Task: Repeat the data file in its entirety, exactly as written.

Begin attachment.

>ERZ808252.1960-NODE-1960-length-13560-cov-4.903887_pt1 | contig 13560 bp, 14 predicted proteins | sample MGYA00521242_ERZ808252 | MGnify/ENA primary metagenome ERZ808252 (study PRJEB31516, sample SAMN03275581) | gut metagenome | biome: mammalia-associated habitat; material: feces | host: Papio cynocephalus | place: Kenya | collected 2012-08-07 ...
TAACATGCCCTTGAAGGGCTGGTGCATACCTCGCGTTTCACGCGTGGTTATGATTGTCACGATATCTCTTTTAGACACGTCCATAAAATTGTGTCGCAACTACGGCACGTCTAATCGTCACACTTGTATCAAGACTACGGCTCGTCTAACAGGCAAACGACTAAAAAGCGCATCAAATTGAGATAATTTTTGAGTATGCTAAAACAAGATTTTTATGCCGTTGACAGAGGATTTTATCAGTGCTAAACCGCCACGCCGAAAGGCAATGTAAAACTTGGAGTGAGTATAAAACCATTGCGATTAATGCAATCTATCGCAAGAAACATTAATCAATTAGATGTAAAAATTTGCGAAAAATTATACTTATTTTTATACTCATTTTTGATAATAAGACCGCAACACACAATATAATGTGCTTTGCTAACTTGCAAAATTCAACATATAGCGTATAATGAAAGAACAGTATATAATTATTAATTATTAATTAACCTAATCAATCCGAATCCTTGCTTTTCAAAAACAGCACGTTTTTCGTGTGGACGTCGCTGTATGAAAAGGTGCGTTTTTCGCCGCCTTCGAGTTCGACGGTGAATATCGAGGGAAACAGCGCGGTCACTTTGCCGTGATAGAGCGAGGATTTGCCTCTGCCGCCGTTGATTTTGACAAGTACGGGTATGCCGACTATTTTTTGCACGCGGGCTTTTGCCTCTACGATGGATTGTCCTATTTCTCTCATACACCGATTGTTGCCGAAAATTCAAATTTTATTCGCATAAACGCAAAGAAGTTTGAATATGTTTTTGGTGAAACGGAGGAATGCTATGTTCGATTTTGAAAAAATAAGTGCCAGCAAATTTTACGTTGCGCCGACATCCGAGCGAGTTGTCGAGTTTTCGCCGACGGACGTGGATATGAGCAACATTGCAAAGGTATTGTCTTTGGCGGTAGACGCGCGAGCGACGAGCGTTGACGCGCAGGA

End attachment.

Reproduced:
>ERZ808252.1960-NODE-1960-length-13560-cov-4.903887_pt1 | contig 13560 bp, 14 predicted proteins | sample MGYA00521242_ERZ808252 | MGnify/ENA primary metagenome ERZ808252 (study PRJEB31516, sample SAMN03275581) | gut metagenome | biome: mammalia-associated habitat; material: feces | host: Papio cynocephalus | place: Kenya | collected 2012-08-07 ...
TAACATGCCCTTGAAGGGCTGGTGCATACCTCGCGTTTCACGCGTGGTTATGATTGTCACGATATCTCTTTTAGACACGTCCATAAAATTGTGTCGCAACTACGGCACGTCTAATCGTCACACTTGTATCAAGACTACGGCTCGTCTAACAGGCAAACGACTAAAAAGCGCATCAAATTGAGATAATTTTTGAGTATGCTAAAACAAGATTTTTATGCCGTTGACAGAGGATTTTATCAGTGCTAAACCGCCACGCCGAAAGGCAATGTAAAACTTGGAGTGAGTATAAAACCATTGCGATTAATGCAATCTATCGCAAGAAACATTAATCAATTAGATGTAAAAATTTGCGAAAAATTATACTTATTTTTATACTCATTTTTGATAATAAGACCGCAACACACAATATAATGTGCTTTGCTAACTTGCAAAATTCAACATATAGCGTATAATGAAAGAACAGTATATAATTATTAATTATTAATTAACCTAATCAATCCGAATCCTTGCTTTTCAAAAACAGCACGTTTTTCGTGTGGACGTCGCTGTATGAAAAGGTGCGTTTTTCGCCGCCTTCGAGTTCGACGGTGAATATCGAGGGAAACAGCGCGGTCACTTTGCCGTGATAGAGCGAGGATTTGCCTCTGCCGCCGTTGATTTTGACAAGTACGGGTATGCCGACTATTTTTTGCACGCGGGCTTTTGCCTCTACGATGGATTGTCCTATTTCTCTCATACACCGATTGTTGCCGAAAATTCAAATTTTATTCGCATAAACGCAAAGAAGTTTGAATATGTTTTTGGTGAAACGGAGGAATGCTATGTTCGATTTTGAAAAAATAAGTGCCAGCAAATTTTACGTTGCGCCGACATCCGAGCGAGTTGTCGAGTTTTCGCCGACGGACGTGGATATGAGCAACATTGCAAAGGTATTGTCTTTGGCGGTAGACGCGCGAGCGACGAGCGTTGACGCGCAGGA